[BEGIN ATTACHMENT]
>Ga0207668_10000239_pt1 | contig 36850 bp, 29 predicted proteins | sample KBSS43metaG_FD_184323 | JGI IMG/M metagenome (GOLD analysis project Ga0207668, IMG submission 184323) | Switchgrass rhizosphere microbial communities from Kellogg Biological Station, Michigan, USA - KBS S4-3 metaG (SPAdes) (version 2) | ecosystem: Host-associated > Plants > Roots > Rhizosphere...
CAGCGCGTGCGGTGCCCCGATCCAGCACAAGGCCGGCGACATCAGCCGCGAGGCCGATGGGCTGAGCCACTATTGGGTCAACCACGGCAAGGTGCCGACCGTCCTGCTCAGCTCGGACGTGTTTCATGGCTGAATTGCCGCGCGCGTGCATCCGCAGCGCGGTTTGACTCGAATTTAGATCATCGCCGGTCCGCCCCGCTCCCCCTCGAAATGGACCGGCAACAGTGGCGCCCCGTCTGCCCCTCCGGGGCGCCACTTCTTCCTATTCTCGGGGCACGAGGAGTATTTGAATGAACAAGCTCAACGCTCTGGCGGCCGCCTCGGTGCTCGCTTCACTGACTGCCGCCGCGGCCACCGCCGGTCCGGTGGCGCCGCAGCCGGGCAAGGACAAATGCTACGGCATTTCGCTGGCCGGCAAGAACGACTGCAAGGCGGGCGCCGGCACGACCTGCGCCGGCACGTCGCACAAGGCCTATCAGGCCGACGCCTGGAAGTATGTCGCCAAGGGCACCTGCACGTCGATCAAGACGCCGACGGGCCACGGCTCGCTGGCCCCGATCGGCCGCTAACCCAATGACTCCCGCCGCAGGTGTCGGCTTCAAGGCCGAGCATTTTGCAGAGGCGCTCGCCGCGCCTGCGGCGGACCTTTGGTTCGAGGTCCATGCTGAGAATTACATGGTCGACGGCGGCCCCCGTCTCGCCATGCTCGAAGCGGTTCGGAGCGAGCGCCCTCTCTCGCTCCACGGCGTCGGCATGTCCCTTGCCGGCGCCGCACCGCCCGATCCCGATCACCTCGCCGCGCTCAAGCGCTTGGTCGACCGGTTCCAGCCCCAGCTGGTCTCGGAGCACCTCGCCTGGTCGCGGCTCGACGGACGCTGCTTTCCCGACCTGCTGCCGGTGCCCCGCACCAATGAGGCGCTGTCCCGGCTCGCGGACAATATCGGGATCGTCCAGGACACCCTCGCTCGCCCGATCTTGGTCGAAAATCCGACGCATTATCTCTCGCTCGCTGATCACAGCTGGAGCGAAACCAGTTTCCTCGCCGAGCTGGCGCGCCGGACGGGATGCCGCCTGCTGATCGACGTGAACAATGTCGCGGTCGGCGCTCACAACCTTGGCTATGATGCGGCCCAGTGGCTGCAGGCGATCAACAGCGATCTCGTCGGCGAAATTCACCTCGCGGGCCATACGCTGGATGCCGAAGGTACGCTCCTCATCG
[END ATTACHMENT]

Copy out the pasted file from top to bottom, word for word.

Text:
>Ga0207668_10000239_pt1 | contig 36850 bp, 29 predicted proteins | sample KBSS43metaG_FD_184323 | JGI IMG/M metagenome (GOLD analysis project Ga0207668, IMG submission 184323) | Switchgrass rhizosphere microbial communities from Kellogg Biological Station, Michigan, USA - KBS S4-3 metaG (SPAdes) (version 2) | ecosystem: Host-associated > Plants > Roots > Rhizosphere...
CAGCGCGTGCGGTGCCCCGATCCAGCACAAGGCCGGCGACATCAGCCGCGAGGCCGATGGGCTGAGCCACTATTGGGTCAACCACGGCAAGGTGCCGACCGTCCTGCTCAGCTCGGACGTGTTTCATGGCTGAATTGCCGCGCGCGTGCATCCGCAGCGCGGTTTGACTCGAATTTAGATCATCGCCGGTCCGCCCCGCTCCCCCTCGAAATGGACCGGCAACAGTGGCGCCCCGTCTGCCCCTCCGGGGCGCCACTTCTTCCTATTCTCGGGGCACGAGGAGTATTTGAATGAACAAGCTCAACGCTCTGGCGGCCGCCTCGGTGCTCGCTTCACTGACTGCCGCCGCGGCCACCGCCGGTCCGGTGGCGCCGCAGCCGGGCAAGGACAAATGCTACGGCATTTCGCTGGCCGGCAAGAACGACTGCAAGGCGGGCGCCGGCACGACCTGCGCCGGCACGTCGCACAAGGCCTATCAGGCCGACGCCTGGAAGTATGTCGCCAAGGGCACCTGCACGTCGATCAAGACGCCGACGGGCCACGGCTCGCTGGCCCCGATCGGCCGCTAACCCAATGACTCCCGCCGCAGGTGTCGGCTTCAAGGCCGAGCATTTTGCAGAGGCGCTCGCCGCGCCTGCGGCGGACCTTTGGTTCGAGGTCCATGCTGAGAATTACATGGTCGACGGCGGCCCCCGTCTCGCCATGCTCGAAGCGGTTCGGAGCGAGCGCCCTCTCTCGCTCCACGGCGTCGGCATGTCCCTTGCCGGCGCCGCACCGCCCGATCCCGATCACCTCGCCGCGCTCAAGCGCTTGGTCGACCGGTTCCAGCCCCAGCTGGTCTCGGAGCACCTCGCCTGGTCGCGGCTCGACGGACGCTGCTTTCCCGACCTGCTGCCGGTGCCCCGCACCAATGAGGCGCTGTCCCGGCTCGCGGACAATATCGGGATCGTCCAGGACACCCTCGCTCGCCCGATCTTGGTCGAAAATCCGACGCATTATCTCTCGCTCGCTGATCACAGCTGGAGCGAAACCAGTTTCCTCGCCGAGCTGGCGCGCCGGACGGGATGCCGCCTGCTGATCGACGTGAACAATGTCGCGGTCGGCGCTCACAACCTTGGCTATGATGCGGCCCAGTGGCTGCAGGCGATCAACAGCGATCTCGTCGGCGAAATTCACCTCGCGGGCCATACGCTGGATGCCGAAGGTACGCTCCTCATCG